Children, John thinks. We are all petty smelly children. We’ve been here for months and we are so very bored in our confinement. Soon, we will be picking fights over something as trivial as an empty tube of food no one really wanted. “I have another one,” he says. “If you want. Only I don’t think it’s pineapple—I don’t know what any of them say.”

Peter waves his arm and tosses away the empty tube, and its soft metal curlicue arcs through the air, spilling tiny drops of gold as one end tumbles over the other. He turns and pulls himself away, grabbing at the corrugated walls.

“What’s gotten into him?” Lena says. 

4.

Thomas wards off boredom by talking to himself—sometimes singing. He takes care of the vegetables that grow all weird and unruly in zero gravity, unsure where to point their stems and roots, as there’s no up or down for them to aspire to.

“There you go, my green,” he tells them as he sticks the nozzle of the watering can into dry clumpy soil and trims off the dead leaves. He picks off the tiny green peppers—not yet fully grown but still good—and baby squashes. Pulls out the feeble yellow carrots out of the mulch and crunches one, clumps of substrate still clinging to it. “You’re so good and fresh, I could eat you up—well, I am eating you up.”

He takes the spade Velcroed by the polyurethane growing bins and pokes at the loose dry mulch, turning it over. “Here you go—breathe, breathe, make more vegetables. Or fruit, or whatever you would consider it.”

He turns around, thinking that he felt someone’s gaze on the back of his neck—and that was silly, he tells himself, how can one possibly feel something like that?—but when he turns around, there is Lena, watching him with a cautious look in her gray eyes.

“I’m not insane,” Thomas says, too quickly. “I’m just talking to myself.”

She smiles, then laughs. “I just wanted to pick some basil for dinner. Those rations are getting a bit repetitive.”

He nods and watched her long fingers pick off leaf after leaf after leaf. It’s not really fair, he thinks, that she is the only woman here—that she has to bear the burden of their attention and their interest, especially John, especially Peter, but especially Thomas. He thinks how it would be nicer if they were two and two, two couples, so that there wouldn’t be these constant nagging thoughts, although he wouldn’t like to be paired with Lena because she is so large and vaguely threatening.

She picks basil and then, after some thought, she plucks off two tomatoes—still too small and green to be picked. Thomas does not argue, just whispers to himself, “I’m so sorry.”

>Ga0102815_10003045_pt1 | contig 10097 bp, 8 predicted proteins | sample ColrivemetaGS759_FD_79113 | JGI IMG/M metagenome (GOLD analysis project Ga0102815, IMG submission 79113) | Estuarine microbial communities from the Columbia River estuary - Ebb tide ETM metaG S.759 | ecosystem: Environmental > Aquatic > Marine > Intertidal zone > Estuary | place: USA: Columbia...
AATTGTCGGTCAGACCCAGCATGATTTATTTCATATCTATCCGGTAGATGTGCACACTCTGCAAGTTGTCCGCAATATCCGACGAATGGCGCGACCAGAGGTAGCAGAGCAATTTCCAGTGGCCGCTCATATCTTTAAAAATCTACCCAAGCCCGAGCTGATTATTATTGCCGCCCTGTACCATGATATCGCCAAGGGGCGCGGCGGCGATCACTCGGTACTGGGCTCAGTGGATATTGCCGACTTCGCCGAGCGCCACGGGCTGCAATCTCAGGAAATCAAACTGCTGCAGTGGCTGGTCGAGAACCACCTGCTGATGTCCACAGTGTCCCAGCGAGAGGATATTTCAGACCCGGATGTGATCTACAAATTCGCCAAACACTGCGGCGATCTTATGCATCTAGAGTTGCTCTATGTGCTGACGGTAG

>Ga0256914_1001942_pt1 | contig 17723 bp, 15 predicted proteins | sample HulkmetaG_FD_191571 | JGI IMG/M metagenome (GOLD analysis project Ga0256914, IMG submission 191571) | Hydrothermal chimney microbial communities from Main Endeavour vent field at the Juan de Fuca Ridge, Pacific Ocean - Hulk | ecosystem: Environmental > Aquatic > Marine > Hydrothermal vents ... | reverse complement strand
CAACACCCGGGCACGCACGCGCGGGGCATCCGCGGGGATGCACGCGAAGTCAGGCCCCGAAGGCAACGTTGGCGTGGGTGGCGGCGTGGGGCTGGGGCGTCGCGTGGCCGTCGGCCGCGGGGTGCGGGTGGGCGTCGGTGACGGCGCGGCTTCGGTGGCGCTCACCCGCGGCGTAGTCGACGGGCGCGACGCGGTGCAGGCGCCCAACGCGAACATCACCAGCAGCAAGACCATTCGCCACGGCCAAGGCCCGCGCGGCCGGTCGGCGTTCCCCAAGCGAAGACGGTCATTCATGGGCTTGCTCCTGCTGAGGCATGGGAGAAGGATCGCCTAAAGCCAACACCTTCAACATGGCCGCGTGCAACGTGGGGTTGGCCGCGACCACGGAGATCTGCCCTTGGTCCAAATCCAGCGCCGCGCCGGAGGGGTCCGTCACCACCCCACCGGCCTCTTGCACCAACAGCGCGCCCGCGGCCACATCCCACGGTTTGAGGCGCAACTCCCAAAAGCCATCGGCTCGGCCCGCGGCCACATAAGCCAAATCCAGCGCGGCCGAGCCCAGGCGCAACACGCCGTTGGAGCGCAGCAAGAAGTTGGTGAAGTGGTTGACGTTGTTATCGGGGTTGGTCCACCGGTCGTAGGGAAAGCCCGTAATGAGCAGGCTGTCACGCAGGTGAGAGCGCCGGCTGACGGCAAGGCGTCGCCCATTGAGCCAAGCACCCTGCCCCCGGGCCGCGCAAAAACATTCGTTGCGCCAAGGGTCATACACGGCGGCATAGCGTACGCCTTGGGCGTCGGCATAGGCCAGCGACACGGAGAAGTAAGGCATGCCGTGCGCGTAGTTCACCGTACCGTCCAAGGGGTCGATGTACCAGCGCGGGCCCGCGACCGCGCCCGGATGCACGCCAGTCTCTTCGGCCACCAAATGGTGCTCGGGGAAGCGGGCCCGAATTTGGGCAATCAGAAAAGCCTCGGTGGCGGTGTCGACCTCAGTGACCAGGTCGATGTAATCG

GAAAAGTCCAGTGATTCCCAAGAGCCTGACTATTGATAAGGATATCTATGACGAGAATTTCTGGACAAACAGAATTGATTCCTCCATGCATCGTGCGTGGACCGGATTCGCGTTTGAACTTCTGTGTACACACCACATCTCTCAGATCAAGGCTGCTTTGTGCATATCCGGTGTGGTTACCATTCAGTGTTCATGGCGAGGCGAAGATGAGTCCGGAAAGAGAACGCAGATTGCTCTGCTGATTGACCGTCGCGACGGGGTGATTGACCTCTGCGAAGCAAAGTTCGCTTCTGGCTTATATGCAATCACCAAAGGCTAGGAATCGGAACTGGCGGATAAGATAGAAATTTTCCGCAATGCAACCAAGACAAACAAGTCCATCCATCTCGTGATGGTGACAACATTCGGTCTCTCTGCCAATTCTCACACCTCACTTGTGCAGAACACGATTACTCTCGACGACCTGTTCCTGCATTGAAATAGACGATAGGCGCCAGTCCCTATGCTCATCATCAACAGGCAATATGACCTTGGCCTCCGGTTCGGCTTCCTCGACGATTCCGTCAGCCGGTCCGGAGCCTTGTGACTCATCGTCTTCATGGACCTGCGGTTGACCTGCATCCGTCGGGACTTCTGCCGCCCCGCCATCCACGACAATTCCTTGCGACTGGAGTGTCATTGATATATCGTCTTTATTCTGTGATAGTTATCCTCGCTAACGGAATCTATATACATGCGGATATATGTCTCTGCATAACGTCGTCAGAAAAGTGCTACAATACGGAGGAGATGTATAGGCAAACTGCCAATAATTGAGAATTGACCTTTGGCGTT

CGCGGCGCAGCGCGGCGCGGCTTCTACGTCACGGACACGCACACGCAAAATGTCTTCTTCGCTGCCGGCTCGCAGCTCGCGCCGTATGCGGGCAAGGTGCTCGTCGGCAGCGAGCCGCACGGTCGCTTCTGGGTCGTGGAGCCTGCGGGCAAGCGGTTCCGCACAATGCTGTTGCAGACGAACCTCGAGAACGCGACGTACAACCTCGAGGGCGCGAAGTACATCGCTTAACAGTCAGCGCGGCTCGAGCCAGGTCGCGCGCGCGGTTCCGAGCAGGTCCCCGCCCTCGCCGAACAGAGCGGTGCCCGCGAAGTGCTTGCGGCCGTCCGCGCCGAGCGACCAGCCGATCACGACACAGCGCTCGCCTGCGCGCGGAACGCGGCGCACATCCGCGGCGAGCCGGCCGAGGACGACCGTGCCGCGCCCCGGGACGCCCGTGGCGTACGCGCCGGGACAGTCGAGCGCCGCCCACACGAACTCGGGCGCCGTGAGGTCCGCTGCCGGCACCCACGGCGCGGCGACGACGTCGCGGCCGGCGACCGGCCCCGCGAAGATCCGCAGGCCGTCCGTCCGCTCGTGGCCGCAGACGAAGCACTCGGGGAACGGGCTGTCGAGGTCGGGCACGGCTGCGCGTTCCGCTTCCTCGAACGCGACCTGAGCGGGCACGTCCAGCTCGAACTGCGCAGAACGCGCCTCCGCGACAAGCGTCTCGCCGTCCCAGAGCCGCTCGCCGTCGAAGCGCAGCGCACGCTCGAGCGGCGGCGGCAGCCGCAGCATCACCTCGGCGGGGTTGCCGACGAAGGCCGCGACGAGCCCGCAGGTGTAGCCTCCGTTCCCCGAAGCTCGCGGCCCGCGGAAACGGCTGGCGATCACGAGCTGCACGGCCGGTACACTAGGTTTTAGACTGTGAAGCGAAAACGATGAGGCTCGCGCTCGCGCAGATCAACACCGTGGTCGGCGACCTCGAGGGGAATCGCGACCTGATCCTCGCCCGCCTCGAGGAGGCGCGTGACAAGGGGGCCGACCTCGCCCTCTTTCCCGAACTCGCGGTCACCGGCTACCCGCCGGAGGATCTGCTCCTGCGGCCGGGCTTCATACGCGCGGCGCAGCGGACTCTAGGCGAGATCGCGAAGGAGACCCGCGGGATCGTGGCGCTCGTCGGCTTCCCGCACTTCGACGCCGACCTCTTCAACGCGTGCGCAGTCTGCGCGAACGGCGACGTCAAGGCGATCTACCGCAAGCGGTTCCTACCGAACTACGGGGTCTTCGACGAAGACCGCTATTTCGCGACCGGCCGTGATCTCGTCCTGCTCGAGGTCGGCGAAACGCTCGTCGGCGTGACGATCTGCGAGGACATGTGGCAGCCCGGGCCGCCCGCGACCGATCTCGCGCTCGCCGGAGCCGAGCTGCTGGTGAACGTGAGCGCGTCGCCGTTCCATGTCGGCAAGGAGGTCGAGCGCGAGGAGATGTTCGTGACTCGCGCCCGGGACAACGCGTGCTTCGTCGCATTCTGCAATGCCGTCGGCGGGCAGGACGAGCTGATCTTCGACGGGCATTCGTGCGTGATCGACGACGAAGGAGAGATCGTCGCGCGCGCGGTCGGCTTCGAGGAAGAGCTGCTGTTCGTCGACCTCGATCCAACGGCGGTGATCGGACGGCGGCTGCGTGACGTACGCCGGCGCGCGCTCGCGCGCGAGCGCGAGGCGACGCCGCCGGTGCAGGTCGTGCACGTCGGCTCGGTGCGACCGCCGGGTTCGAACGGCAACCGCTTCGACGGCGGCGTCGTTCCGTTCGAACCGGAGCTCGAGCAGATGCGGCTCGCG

5.

Lena wishes that after six months together, practically on top of each other, brushing past each other in the narrow convoluted hallways - the whole ship feels like it’s been thrown together out of spare parts and metal scrap, wires and insulation dangling in poisonous bright ribbons - that they should be able to talk, to really talk. They have to conserve water and they all smell, and it’s a little bit funny but mostly embarrassing, and Lena thinks that no, it really shouldn’t be - they all are like this, they all should be able to laugh it off; but she cannot help but notice that all three men keep great distances from each other and yet stay close to her. John and Peter are equidistant, and Thomas is muttering somewhere behind the curve of the corridor - talking to plants or lights on the control panel, who knows?

“You want to see my family album?” Lena asks, just to say something. 

They eat their vegetables, not bothering to make them into anything—just raw tomatoes and rolled up basil leaves. They look at the pictures, just to be polite at first. They look at the discolored fences and the small wooden cottages behind them, everything sepia-toned, and who can say whether it’s by design or accident. They look at the browned wrinkled women who all wear kerchiefs with roses, red on black—the only thing vivid in these photos. There are white chickens pecking at the dusty ground, and a giant, incongruous Ferris wheel on the background.

“Pripyat,” Lena explains. “My grandparents are from there.”

“It’s by Chernobyl,” Thomas says, floating further away from her as if afraid of radioactivity.

“Yes,” she answers. “There are some pictures we took when we went to visit Chernobyl a few years back.”

“They let you go there?”

“Yes.” 

6.

John cannot look away even though he had seen these images in the newspapers and TV, on the Internet so many times. It seems different now, considering that someone he knows actually went there and saw those things. That Lena went and saw them.